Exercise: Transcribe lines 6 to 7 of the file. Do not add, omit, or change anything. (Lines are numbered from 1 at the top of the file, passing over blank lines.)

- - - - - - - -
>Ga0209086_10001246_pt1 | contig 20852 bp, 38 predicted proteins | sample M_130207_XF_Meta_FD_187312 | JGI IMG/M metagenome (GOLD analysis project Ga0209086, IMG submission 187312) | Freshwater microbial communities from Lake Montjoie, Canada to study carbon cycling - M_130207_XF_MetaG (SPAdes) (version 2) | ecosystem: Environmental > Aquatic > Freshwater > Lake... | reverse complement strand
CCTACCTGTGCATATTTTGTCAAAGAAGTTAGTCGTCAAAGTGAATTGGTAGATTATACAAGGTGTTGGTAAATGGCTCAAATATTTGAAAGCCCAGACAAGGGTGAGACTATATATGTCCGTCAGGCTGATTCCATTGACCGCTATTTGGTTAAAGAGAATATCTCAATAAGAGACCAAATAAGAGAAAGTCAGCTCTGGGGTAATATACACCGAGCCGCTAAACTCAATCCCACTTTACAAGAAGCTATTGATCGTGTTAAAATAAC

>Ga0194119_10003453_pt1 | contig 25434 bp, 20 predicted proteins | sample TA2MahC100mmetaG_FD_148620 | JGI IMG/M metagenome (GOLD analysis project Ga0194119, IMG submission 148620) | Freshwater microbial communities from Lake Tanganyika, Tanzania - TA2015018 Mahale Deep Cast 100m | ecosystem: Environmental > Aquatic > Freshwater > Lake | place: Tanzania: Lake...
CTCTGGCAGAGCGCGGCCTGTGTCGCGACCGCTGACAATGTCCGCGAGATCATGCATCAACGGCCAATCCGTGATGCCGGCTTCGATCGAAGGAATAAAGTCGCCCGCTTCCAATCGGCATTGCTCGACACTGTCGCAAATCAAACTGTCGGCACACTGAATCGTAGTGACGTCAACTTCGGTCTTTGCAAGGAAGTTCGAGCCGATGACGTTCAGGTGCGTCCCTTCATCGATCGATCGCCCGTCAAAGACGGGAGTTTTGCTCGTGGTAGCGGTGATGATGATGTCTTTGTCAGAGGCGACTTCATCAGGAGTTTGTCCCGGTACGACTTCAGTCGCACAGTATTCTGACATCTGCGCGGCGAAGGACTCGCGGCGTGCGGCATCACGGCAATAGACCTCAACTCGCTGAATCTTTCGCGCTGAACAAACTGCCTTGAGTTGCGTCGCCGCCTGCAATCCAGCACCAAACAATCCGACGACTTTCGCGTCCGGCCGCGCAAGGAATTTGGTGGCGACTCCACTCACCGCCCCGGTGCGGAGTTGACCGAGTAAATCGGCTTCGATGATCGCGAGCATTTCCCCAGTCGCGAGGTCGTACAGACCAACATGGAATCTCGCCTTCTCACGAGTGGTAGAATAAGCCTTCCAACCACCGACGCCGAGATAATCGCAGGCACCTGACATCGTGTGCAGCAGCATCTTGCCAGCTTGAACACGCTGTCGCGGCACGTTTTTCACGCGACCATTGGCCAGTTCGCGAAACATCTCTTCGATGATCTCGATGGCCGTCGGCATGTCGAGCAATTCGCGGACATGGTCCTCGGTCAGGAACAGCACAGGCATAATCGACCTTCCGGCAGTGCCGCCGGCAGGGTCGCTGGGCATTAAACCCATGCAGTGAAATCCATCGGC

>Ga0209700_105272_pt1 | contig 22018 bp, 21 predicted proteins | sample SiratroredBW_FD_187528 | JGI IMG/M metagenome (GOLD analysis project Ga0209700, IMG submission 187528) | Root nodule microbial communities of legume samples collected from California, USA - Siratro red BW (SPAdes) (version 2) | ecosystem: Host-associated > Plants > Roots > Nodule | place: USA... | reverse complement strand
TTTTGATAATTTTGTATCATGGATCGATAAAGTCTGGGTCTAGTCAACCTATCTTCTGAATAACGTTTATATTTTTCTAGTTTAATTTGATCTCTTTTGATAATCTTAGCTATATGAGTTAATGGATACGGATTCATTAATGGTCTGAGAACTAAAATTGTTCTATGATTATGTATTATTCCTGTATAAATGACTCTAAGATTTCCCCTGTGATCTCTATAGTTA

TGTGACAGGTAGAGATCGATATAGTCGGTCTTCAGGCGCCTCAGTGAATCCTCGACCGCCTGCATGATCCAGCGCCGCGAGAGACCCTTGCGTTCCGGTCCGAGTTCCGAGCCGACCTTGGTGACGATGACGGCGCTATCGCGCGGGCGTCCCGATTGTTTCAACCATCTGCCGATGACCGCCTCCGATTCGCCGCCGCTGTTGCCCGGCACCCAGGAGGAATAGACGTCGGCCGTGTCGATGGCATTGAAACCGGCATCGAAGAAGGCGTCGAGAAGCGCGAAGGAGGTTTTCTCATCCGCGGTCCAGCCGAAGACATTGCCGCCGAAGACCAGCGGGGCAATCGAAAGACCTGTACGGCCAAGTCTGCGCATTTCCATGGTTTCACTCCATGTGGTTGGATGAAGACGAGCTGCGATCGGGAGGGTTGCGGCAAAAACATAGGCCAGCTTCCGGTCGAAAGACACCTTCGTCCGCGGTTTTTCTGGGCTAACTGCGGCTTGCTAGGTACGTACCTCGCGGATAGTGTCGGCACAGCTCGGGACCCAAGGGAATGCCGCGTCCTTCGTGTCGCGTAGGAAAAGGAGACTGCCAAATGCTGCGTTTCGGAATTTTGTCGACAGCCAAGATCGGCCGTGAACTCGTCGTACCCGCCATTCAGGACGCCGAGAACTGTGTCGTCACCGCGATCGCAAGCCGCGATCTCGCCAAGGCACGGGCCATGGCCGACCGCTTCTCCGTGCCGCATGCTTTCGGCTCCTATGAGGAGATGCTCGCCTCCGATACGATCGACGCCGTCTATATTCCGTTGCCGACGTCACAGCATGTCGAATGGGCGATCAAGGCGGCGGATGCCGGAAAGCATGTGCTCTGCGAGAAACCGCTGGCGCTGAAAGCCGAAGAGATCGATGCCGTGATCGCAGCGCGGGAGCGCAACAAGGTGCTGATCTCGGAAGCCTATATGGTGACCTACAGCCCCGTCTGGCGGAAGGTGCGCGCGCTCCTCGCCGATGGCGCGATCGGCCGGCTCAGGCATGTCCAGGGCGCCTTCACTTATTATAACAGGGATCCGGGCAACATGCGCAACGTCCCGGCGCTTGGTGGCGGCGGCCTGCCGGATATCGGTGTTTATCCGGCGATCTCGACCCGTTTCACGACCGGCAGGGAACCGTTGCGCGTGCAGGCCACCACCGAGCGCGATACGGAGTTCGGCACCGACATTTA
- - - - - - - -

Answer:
TTTTGATAATTTTGTATCATGGATCGATAAAGTCTGGGTCTAGTCAACCTATCTTCTGAATAACGTTTATATTTTTCTAGTTTAATTTGATCTCTTTTGATAATCTTAGCTATATGAGTTAATGGATACGGATTCATTAATGGTCTGAGAACTAAAATTGTTCTATGATTATGTATTATTCCTGTATAAATGACTCTAAGATTTCCCCTGTGATCTCTATAGTTA

TGTGACAGGTAGAGATCGATATAGTCGGTCTTCAGGCGCCTCAGTGAATCCTCGACCGCCTGCATGATCCAGCGCCGCGAGAGACCCTTGCGTTCCGGTCCGAGTTCCGAGCCGACCTTGGTGACGATGACGGCGCTATCGCGCGGGCGTCCCGATTGTTTCAACCATCTGCCGATGACCGCCTCCGATTCGCCGCCGCTGTTGCCCGGCACCCAGGAGGAATAGACGTCGGCCGTGTCGATGGCATTGAAACCGGCATCGAAGAAGGCGTCGAGAAGCGCGAAGGAGGTTTTCTCATCCGCGGTCCAGCCGAAGACATTGCCGCCGAAGACCAGCGGGGCAATCGAAAGACCTGTACGGCCAAGTCTGCGCATTTCCATGGTTTCACTCCATGTGGTTGGATGAAGACGAGCTGCGATCGGGAGGGTTGCGGCAAAAACATAGGCCAGCTTCCGGTCGAAAGACACCTTCGTCCGCGGTTTTTCTGGGCTAACTGCGGCTTGCTAGGTACGTACCTCGCGGATAGTGTCGGCACAGCTCGGGACCCAAGGGAATGCCGCGTCCTTCGTGTCGCGTAGGAAAAGGAGACTGCCAAATGCTGCGTTTCGGAATTTTGTCGACAGCCAAGATCGGCCGTGAACTCGTCGTACCCGCCATTCAGGACGCCGAGAACTGTGTCGTCACCGCGATCGCAAGCCGCGATCTCGCCAAGGCACGGGCCATGGCCGACCGCTTCTCCGTGCCGCATGCTTTCGGCTCCTATGAGGAGATGCTCGCCTCCGATACGATCGACGCCGTCTATATTCCGTTGCCGACGTCACAGCATGTCGAATGGGCGATCAAGGCGGCGGATGCCGGAAAGCATGTGCTCTGCGAGAAACCGCTGGCGCTGAAAGCCGAAGAGATCGATGCCGTGATCGCAGCGCGGGAGCGCAACAAGGTGCTGATCTCGGAAGCCTATATGGTGACCTACAGCCCCGTCTGGCGGAAGGTGCGCGCGCTCCTCGCCGATGGCGCGATCGGCCGGCTCAGGCATGTCCAGGGCGCCTTCACTTATTATAACAGGGATCCGGGCAACATGCGCAACGTCCCGGCGCTTGGTGGCGGCGGCCTGCCGGATATCGGTGTTTATCCGGCGATCTCGACCCGTTTCACGACCGGCAGGGAACCGTTGCGCGTGCAGGCCACCACCGAGCGCGATACGGAGTTCGGCACCGACATTTA